Citation Fenwick T (2011) Policies for the knowledge economy: Knowledge discourses at play. In: Malloch M, Cairns L, Evans K & O'Connor B (eds.) The SAGE Handbook of Workplace Learning. London: Sage, pp. 319-330. http://www.uk.sagepub.com/books/Book233097/toc#tabview=title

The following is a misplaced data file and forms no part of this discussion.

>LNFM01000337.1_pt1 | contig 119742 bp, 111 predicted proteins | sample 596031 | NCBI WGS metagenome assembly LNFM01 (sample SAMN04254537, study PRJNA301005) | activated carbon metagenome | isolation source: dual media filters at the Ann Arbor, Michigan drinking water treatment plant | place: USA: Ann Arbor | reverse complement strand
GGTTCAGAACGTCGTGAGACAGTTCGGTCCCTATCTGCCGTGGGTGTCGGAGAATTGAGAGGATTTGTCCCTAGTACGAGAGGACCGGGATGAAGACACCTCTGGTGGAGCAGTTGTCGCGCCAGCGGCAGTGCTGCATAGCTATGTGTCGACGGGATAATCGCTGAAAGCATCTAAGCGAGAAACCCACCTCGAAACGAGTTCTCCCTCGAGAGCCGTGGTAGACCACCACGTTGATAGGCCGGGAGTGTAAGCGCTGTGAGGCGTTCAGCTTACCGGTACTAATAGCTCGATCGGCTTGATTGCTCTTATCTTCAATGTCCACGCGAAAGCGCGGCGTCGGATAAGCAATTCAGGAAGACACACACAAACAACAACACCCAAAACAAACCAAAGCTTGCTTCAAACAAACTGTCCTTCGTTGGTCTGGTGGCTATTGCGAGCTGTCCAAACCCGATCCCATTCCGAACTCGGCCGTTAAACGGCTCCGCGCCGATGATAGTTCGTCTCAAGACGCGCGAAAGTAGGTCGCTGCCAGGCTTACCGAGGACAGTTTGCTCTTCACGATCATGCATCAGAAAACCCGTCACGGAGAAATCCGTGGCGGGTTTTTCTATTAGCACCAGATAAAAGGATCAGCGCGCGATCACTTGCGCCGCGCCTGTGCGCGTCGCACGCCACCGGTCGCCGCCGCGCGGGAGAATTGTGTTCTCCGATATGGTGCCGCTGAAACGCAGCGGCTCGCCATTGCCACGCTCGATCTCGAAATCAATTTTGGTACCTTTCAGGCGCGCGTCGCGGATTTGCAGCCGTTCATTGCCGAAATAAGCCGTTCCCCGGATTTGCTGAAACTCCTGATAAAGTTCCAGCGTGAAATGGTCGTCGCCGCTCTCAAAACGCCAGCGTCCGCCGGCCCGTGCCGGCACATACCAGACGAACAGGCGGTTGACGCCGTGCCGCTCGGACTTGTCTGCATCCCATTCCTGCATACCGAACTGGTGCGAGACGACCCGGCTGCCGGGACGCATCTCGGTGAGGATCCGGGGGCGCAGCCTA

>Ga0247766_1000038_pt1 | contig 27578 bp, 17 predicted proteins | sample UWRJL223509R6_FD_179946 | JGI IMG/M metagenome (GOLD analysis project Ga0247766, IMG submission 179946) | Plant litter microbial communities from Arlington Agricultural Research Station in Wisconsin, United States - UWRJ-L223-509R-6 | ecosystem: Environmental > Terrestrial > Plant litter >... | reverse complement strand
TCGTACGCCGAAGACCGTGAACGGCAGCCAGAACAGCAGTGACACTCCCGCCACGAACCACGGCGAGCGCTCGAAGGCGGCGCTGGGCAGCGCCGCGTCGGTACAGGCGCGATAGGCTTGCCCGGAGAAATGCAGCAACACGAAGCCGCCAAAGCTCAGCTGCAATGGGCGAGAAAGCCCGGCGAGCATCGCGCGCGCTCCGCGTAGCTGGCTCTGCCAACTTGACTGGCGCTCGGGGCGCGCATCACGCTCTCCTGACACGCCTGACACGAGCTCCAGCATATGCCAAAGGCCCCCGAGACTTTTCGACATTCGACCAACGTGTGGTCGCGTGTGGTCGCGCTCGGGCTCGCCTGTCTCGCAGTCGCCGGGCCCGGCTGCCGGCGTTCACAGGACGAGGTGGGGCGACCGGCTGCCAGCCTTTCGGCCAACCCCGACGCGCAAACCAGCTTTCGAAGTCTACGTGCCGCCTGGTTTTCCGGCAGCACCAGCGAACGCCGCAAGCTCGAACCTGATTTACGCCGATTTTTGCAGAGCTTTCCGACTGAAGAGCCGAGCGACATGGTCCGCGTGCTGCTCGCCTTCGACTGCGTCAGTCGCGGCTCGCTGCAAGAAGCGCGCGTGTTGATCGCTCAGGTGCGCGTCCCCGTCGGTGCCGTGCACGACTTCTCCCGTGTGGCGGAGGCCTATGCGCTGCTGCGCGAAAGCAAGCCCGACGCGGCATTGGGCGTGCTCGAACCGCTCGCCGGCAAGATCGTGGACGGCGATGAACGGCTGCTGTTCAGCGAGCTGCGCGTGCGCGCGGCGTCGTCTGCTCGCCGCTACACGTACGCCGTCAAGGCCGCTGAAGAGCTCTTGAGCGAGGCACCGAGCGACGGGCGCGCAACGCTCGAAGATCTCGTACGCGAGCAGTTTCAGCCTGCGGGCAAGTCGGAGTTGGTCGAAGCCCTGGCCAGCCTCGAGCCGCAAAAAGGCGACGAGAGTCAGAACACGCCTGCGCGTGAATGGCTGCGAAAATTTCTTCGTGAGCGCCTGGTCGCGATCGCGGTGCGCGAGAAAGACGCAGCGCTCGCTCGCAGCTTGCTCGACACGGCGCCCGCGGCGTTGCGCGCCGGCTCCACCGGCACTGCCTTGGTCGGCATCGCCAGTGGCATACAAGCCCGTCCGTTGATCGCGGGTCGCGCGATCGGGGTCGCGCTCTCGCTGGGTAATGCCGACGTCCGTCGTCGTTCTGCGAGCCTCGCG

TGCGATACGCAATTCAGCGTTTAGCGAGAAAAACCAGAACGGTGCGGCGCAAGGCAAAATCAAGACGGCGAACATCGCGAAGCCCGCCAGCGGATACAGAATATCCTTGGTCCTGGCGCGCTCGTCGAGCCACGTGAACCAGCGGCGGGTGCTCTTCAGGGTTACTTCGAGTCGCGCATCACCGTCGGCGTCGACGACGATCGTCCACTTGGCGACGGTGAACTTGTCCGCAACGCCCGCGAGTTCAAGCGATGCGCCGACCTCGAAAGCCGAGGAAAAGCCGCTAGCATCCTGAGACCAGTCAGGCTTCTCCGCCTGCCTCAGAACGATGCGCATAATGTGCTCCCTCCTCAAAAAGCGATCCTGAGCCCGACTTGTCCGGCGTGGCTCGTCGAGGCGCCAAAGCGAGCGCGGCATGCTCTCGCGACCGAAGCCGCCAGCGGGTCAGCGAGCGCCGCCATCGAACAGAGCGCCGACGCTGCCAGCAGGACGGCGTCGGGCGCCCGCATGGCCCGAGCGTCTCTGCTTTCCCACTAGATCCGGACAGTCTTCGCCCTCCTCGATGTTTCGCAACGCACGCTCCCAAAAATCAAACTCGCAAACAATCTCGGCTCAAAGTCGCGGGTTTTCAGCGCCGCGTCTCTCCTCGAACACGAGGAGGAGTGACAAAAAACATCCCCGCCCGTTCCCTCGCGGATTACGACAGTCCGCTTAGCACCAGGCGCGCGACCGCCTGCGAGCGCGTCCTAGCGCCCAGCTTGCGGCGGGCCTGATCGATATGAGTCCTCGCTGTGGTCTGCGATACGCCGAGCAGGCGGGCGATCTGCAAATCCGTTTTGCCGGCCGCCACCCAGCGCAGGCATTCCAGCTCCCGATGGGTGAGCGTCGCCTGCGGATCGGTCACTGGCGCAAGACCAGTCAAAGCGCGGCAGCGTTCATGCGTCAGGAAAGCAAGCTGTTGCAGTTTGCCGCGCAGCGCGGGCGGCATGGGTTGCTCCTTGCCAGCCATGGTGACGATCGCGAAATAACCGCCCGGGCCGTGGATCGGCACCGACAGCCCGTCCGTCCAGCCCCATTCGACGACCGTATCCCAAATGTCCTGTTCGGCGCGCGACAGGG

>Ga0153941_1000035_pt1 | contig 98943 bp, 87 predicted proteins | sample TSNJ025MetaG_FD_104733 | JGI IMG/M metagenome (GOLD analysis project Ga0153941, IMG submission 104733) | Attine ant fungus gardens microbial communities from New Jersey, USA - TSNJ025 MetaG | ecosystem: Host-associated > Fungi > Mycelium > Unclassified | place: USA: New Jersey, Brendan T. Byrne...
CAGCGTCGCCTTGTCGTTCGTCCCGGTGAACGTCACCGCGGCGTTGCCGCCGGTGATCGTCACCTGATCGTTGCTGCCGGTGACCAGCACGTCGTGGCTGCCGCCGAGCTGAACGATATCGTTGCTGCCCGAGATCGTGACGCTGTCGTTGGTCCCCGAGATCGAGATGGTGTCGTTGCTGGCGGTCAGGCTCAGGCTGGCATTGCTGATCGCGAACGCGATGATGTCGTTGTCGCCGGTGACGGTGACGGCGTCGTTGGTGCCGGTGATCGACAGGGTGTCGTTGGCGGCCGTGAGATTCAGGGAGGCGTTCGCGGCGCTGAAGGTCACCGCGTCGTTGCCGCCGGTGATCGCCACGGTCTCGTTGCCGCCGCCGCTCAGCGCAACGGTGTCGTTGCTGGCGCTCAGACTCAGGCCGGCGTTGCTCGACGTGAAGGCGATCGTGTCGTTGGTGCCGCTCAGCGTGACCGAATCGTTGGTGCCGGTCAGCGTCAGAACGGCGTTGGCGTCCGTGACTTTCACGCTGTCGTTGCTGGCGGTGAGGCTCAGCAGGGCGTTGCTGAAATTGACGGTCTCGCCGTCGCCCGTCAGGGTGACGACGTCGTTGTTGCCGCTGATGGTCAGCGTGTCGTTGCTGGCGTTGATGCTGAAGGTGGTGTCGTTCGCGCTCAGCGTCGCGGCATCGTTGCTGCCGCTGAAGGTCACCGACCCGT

Abstract This chapter examines diverse discourses of knowledge embedded in state policies set forth specifically to mobilize lifelong learning for the global knowledge economy. The discussion draws from the literature as well as examples of federal policy documents in Canada related to its Innovation Strategy launched in 2002. At least two broad policy directions have been at play in these policy documents. One continues to emphasise skill acquisition in a conventional deficit-oriented, individualist and universalist model of work education, where the educational goals are upskilling through control and measurement. The other urges innovation as the prime mover of the new economy, where the goals are formulating (and attracting) a ‘creative class’ through environments conducive to invention. It is suggested that, rather than creating the bifurcated skill economy that some have argued, these trajectories actually appear to create distinct but overlapping knowledge scapes or networks. These networks contain fundamental ambiguities and discontinuities about the meaning and value of knowledge in a knowledge economy, spaces which may open possibilities for educators. The chapter proceeds in three sections. The first examines diverse notions of knowledge and skill that have proliferated in policies and critical responses linked to the knowledge economy discourse. The second discusses specific examples of federal policies in Canada that illustrate many of these currents. The third section discusses the ambiguities and tensions apparent in such policies, showing the play of knowledge discourses that invite openings for alternate conceptions of workplace learning and the knowledge economy.